Leading up to President-elect Barack Obama's swearing-in ceremony, several media outlets have advanced the claim that Obama's inauguration will cost significantly more than President Bush's 2005 inauguration. Citing "estimates" ranging from $150 million to $170 million in total costs for Obama's inaugural events, the outlets have compared the purported total costs in 2009 to the approximately $42 million in private funds spent on Bush's 2005 inauguration. However, these outlets omit the additional costs of security, transportation, and other expenses incurred by federal, state, and local governments in conjunction with the events in 2005 while including them in the projections for the 2009 events.
Media critics have recently postulated that while Matt Drudge may have once set the media's agenda, his influence has waned and his efforts to inject himself in the media's coverage of the presidential election have largely fallen flat. This election season, Drudge has posted a long series of items that were false on their face or turned out to be false, making the strong case that, if his influence is not in fact waning, it should be.
Joe Scarborough falsely claimed that, during a 2001 radio interview, Sen. Barack Obama said that "the Warren Court was not, quote, 'radical enough.' " In fact, Obama didn't say the Supreme Court under Chief Justice Earl Warren was not "radical enough." Scarborough also falsely claimed that during the interview Obama said "the Warren Court did not go far enough, that actually one of the great tragedies was there was no redistribution of wealth." In fact, the "traged[y]" Obama identified during the interview was that the civil rights movement relied too much on the courts in its efforts to bring about political and economic justice.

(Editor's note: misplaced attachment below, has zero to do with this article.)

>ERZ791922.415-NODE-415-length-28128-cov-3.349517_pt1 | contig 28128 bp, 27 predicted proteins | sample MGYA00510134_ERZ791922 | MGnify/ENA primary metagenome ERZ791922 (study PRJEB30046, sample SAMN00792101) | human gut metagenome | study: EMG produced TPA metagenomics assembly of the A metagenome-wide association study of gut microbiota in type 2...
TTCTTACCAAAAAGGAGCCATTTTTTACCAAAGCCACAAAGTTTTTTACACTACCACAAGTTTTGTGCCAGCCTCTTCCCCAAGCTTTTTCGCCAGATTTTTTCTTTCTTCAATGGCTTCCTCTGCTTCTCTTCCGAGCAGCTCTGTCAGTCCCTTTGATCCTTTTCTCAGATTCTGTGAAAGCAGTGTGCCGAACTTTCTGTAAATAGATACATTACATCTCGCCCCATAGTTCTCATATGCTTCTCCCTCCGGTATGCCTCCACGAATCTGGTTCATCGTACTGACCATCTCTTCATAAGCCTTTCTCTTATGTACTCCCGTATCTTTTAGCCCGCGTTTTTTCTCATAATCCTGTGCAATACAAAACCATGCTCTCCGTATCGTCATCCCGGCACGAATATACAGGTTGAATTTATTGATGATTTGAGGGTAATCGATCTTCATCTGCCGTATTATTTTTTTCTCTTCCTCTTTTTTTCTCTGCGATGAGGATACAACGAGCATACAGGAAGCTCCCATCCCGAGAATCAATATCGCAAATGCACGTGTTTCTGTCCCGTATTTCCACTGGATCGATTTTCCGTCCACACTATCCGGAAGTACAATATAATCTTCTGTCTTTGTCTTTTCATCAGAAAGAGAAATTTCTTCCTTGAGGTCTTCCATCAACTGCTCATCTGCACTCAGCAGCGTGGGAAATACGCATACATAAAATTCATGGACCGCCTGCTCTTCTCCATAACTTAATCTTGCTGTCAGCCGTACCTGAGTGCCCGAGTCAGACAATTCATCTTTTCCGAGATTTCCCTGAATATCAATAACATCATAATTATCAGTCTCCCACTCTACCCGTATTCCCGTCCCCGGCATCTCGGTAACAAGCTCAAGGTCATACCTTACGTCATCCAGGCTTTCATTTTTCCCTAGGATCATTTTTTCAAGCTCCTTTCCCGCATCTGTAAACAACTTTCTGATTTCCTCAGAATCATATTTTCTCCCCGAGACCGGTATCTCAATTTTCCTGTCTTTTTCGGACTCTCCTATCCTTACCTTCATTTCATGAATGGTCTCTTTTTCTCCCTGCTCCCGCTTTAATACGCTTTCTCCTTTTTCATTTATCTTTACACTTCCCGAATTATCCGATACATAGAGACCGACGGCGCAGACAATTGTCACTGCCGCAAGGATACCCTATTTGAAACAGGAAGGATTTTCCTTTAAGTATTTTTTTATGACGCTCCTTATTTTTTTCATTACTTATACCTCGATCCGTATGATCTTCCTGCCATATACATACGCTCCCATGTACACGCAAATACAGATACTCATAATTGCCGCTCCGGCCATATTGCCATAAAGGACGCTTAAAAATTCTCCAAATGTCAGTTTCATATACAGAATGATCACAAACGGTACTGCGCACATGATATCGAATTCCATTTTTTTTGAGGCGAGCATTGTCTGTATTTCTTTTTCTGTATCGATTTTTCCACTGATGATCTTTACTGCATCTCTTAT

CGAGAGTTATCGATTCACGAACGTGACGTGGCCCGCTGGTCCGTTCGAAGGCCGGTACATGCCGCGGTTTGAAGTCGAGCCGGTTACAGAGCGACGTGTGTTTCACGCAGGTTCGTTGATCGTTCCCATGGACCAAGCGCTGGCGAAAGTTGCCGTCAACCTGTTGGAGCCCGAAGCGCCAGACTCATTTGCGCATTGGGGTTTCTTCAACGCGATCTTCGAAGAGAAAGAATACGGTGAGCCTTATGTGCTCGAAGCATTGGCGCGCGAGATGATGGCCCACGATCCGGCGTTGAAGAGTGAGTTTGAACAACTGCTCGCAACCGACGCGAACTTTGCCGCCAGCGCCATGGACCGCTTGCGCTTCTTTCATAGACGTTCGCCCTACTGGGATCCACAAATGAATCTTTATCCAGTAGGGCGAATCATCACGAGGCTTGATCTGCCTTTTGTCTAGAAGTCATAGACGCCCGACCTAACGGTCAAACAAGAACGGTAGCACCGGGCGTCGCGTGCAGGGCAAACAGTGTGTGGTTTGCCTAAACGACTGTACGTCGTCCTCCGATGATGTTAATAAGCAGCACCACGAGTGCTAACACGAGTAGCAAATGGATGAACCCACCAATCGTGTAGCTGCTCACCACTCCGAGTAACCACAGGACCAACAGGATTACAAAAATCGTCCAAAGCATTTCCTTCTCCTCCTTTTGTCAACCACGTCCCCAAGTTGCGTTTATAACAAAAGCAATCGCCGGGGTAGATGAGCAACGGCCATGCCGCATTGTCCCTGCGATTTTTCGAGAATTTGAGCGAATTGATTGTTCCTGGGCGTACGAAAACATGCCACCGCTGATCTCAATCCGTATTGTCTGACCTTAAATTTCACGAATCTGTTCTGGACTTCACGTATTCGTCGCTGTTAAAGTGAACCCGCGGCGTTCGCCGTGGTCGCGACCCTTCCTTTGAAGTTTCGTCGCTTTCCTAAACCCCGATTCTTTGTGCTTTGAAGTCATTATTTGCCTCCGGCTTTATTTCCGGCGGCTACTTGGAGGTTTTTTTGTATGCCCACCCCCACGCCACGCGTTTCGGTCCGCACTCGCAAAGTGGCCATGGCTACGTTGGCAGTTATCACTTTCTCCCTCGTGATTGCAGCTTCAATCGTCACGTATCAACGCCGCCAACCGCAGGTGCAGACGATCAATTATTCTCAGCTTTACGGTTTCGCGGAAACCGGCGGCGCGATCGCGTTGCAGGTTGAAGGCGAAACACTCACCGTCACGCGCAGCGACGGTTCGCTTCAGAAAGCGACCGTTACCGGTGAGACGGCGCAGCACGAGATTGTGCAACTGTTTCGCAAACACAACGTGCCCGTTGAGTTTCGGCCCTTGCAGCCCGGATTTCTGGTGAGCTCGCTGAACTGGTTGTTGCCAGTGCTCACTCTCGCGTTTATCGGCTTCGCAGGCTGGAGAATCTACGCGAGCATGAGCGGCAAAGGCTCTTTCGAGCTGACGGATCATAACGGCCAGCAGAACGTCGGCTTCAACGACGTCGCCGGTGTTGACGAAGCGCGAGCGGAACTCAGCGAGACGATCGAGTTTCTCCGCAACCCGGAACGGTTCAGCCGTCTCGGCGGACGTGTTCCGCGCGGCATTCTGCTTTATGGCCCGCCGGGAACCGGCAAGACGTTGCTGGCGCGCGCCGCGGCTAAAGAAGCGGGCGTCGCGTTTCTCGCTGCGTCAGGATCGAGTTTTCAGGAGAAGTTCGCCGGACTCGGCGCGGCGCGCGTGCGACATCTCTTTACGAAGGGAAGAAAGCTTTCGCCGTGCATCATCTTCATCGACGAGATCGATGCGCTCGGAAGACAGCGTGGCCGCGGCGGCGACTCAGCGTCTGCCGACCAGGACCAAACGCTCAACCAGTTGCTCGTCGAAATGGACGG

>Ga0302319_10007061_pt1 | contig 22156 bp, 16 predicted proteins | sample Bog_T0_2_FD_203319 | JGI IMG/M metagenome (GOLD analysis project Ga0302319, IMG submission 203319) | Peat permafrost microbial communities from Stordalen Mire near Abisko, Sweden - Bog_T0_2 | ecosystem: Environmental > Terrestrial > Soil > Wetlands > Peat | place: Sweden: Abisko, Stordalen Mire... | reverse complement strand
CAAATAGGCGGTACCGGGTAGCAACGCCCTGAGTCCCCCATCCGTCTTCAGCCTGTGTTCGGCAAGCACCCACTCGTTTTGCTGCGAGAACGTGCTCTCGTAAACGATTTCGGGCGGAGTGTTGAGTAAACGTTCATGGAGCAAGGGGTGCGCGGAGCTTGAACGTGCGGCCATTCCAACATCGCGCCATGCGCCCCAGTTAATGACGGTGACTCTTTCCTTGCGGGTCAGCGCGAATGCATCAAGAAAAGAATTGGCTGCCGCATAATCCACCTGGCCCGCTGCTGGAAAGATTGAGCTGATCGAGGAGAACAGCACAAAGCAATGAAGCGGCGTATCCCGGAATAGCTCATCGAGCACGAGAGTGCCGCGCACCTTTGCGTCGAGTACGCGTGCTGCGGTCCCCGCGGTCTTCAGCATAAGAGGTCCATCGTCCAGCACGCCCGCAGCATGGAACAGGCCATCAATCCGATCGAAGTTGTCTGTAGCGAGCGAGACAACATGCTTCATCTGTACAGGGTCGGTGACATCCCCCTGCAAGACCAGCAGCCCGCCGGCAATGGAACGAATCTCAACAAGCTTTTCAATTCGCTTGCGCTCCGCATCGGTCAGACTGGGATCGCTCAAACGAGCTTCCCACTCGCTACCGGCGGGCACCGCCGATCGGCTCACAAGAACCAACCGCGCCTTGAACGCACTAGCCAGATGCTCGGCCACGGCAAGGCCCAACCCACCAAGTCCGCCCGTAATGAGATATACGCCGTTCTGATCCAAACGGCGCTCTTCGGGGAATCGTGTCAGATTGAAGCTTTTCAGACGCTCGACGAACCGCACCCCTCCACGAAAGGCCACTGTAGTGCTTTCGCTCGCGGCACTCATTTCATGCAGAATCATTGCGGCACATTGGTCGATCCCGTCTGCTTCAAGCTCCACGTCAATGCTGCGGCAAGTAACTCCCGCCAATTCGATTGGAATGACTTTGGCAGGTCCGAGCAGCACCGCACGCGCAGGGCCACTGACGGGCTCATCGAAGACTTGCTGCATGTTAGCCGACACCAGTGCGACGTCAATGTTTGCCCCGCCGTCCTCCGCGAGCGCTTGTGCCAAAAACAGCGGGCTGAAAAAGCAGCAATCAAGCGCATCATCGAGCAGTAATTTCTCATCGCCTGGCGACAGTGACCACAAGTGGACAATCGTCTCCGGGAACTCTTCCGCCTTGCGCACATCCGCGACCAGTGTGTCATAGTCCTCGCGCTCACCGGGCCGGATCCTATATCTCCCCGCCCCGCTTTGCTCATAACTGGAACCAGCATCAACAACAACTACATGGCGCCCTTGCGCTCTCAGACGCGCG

On-screen text on Fox News echoed the Drudge Report in falsely claiming that Sen. Barack Obama said it is a "tragedy" that the Supreme Court has not addressed wealth redistribution. In fact, the "tragedy" Obama identified during the interview was in what he said was the civil rights movement's overreliance on the courts to pursue political and economic justice.
MSNBC's Morning Joe echoed the Drudge Report by displaying the on-screen text "Gallup shock" and selectively citing only one of three findings from an October 13-15 Gallup daily tracking poll of the presidential race -- the one that showed Sen. Barack Obama holding his smallest lead over Sen. John McCain.
The Drudge Report and the National Review's Rich Lowry falsely claimed that Sen. Barack Obama didn't vote to condemn MoveOn.org's 2007 newspaper advertisement critical of Gen. David Petraeus. In fact, Obama did vote for an amendment by Sen. Barbara Boxer that condemned the ad, as well as other attacks on past and present members of the armed forces, as the USA Today blog post to which the Drudge Report linked points out.
A Drudge Report headline linking to a 60 Minutes interview of Sen. Hillary Clinton read, "Hillary: Obama Not Muslim 'As Far As I Know' ...," falsely suggesting that Clinton characterized the issue of Sen. Barack Obama's religion as unresolved. In fact, she did the opposite.